We’ve had a 2016 Isuzu Dmax now for just over 6 years, and its cost Isuzu a fair chunk of money in that time. So much so, that I’m positive there’s no way they’ve made any money out of this vehicle. In this post, we take a look at our Isuzu Dmax Warranty Claims, and how much its all cost Isuzu to cover the problems we’ve had.
Before we start though, you should know this is not a dig at Isuzu, and overall we’re still actually quite happy with the vehicle, and with Isuzu in general.
You can read about our Isuzu Dmax problems, and our Isuzu Dealer Servicing Review, and you’ll see for the most part they’ve done a pretty good job of taking care of us. Yes, its not been problem free, but its certainly not been a lemon either, and we like to be balanced in our thoughts and opinions.
This post is purely looking at what we’ve had covered, and what it might cost to have done without the warranty in place.
We paid 37k for the Dmax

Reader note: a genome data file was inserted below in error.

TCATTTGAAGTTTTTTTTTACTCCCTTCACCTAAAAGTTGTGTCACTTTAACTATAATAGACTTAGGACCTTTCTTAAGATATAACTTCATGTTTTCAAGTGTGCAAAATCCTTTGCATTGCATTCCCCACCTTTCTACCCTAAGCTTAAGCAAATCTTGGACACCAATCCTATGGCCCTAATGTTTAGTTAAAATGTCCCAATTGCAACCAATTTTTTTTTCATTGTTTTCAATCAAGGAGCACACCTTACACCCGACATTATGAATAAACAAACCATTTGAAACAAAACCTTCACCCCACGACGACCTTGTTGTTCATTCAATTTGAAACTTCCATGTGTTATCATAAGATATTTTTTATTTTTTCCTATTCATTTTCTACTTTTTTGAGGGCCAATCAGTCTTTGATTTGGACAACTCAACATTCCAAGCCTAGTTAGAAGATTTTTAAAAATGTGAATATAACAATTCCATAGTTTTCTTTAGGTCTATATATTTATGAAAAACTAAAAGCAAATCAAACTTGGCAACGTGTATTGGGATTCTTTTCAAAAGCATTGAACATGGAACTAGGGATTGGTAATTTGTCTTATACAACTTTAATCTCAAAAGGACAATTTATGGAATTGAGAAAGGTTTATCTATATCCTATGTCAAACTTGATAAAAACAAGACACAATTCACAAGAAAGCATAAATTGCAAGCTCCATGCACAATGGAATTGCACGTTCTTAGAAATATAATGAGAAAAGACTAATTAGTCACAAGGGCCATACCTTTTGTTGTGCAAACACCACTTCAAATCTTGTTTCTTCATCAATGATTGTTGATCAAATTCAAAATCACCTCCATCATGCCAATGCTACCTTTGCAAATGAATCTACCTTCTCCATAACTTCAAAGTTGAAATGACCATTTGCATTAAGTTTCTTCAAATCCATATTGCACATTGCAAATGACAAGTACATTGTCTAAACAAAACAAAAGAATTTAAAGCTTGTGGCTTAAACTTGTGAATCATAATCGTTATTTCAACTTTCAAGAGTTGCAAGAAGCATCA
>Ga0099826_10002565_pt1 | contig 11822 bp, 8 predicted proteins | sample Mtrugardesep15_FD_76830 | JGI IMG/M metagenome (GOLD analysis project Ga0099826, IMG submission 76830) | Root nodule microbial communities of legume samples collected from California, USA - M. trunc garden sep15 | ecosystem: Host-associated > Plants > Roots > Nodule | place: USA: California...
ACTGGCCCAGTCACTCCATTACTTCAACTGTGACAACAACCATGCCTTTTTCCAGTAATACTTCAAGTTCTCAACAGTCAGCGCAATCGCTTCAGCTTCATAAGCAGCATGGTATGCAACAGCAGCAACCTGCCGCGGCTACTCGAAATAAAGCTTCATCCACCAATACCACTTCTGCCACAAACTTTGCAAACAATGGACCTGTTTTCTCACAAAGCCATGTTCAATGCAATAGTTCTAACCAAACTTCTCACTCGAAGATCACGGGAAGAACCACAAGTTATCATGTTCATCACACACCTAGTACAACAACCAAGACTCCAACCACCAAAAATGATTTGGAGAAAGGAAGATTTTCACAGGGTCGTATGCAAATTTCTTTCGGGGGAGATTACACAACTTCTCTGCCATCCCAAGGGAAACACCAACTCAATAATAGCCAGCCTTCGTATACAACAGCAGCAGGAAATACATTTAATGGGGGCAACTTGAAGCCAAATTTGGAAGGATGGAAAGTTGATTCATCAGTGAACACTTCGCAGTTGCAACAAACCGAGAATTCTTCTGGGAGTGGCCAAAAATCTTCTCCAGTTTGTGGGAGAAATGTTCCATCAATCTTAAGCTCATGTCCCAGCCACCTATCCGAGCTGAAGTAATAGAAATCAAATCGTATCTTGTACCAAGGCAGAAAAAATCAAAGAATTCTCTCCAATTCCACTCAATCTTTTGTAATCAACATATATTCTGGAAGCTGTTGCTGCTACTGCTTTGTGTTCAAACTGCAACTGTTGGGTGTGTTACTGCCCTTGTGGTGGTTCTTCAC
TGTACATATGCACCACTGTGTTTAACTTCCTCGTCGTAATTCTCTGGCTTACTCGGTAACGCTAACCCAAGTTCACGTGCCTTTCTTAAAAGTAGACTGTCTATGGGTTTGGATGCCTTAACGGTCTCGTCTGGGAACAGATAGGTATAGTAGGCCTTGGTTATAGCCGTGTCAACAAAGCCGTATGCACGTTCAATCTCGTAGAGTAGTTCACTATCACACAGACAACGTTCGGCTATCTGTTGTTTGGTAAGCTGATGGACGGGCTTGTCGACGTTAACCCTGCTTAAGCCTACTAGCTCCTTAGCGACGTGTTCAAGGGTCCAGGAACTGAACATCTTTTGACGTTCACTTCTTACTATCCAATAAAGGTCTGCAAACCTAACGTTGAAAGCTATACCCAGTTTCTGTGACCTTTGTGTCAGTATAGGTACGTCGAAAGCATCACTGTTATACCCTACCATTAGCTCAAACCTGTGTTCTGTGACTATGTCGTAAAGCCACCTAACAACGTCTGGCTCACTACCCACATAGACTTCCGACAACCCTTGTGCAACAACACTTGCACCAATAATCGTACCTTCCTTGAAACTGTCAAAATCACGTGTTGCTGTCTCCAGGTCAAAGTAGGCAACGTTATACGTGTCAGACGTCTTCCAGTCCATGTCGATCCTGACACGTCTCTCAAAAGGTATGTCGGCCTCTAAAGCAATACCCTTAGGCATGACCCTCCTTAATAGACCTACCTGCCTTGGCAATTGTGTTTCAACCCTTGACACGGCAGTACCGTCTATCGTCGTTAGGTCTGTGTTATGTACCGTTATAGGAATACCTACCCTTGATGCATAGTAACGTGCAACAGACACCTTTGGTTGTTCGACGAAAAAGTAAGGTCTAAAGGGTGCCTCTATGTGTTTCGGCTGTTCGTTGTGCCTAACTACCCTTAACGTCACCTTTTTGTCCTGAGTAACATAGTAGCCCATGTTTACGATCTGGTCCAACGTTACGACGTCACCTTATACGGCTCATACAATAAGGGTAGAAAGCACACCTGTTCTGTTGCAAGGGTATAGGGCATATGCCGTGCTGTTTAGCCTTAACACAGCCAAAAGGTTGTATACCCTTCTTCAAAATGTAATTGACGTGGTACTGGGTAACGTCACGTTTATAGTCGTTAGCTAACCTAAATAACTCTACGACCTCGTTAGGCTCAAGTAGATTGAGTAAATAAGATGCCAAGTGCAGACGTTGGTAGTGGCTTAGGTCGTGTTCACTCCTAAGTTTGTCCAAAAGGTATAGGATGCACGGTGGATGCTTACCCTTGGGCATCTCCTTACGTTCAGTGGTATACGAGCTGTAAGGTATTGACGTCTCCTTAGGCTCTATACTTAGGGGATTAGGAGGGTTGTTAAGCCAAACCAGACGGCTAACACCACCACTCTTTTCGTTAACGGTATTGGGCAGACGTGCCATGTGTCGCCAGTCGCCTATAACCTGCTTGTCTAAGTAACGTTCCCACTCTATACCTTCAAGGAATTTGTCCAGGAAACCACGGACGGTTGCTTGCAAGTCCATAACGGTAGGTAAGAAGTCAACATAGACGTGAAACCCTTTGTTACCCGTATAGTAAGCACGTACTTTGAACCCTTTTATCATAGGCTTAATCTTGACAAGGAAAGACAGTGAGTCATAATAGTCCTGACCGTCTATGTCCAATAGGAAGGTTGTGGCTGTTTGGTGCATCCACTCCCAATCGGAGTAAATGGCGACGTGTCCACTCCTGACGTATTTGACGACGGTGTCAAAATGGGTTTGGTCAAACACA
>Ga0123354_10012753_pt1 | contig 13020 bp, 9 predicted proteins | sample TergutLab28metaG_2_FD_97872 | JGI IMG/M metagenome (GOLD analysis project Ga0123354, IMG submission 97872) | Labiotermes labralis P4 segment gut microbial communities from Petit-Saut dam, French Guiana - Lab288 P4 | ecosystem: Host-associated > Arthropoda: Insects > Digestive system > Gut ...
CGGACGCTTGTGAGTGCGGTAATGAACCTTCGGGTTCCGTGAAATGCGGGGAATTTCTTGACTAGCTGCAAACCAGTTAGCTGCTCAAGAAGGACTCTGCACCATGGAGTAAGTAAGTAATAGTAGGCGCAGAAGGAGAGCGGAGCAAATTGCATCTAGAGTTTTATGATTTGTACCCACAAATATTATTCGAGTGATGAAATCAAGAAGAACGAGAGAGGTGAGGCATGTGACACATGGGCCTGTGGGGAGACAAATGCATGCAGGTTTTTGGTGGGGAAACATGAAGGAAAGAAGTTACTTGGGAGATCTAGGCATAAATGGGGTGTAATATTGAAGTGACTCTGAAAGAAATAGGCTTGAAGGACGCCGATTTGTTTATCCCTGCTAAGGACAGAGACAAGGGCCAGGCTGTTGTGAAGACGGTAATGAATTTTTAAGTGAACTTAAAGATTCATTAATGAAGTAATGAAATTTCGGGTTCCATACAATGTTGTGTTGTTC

As you read this post, its helpful to know that the vehicle was an ex demo, with just 32km on the clock, and purchased for 37k. On road, with delivery and registration it came to $40,600, which is pretty cheap. If you’re keen, you can read about our full Dmax build costs.
When our demo Isuzu Dmax was delivered with just 32km on the clock, I had a fault light come on, whilst on my first drive of the vehicle, which was a pretty poor start. This turned out to be a sticky turbo actuator, and Maddington Isuzu lodged the claim, and replaced the entire turbo. I reckon this would be around $4000, including labour.
Transfer case seal
Not long after returning from an amazing 3 month trip through the Kimberley, I noticed my transfer case was leaking from the rear. Bibra Lake Isuzu happily replaced the seal under goodwill, despite saying it was likely due to the lift (and it was). Unfortunately they likely pushed the seal in too far (like most people do who’ve not experienced this before), and it kept leaking, until Picton Isuzu resolved it for us.
This would be about $150 in labour and parts.
Rear differential pinion seal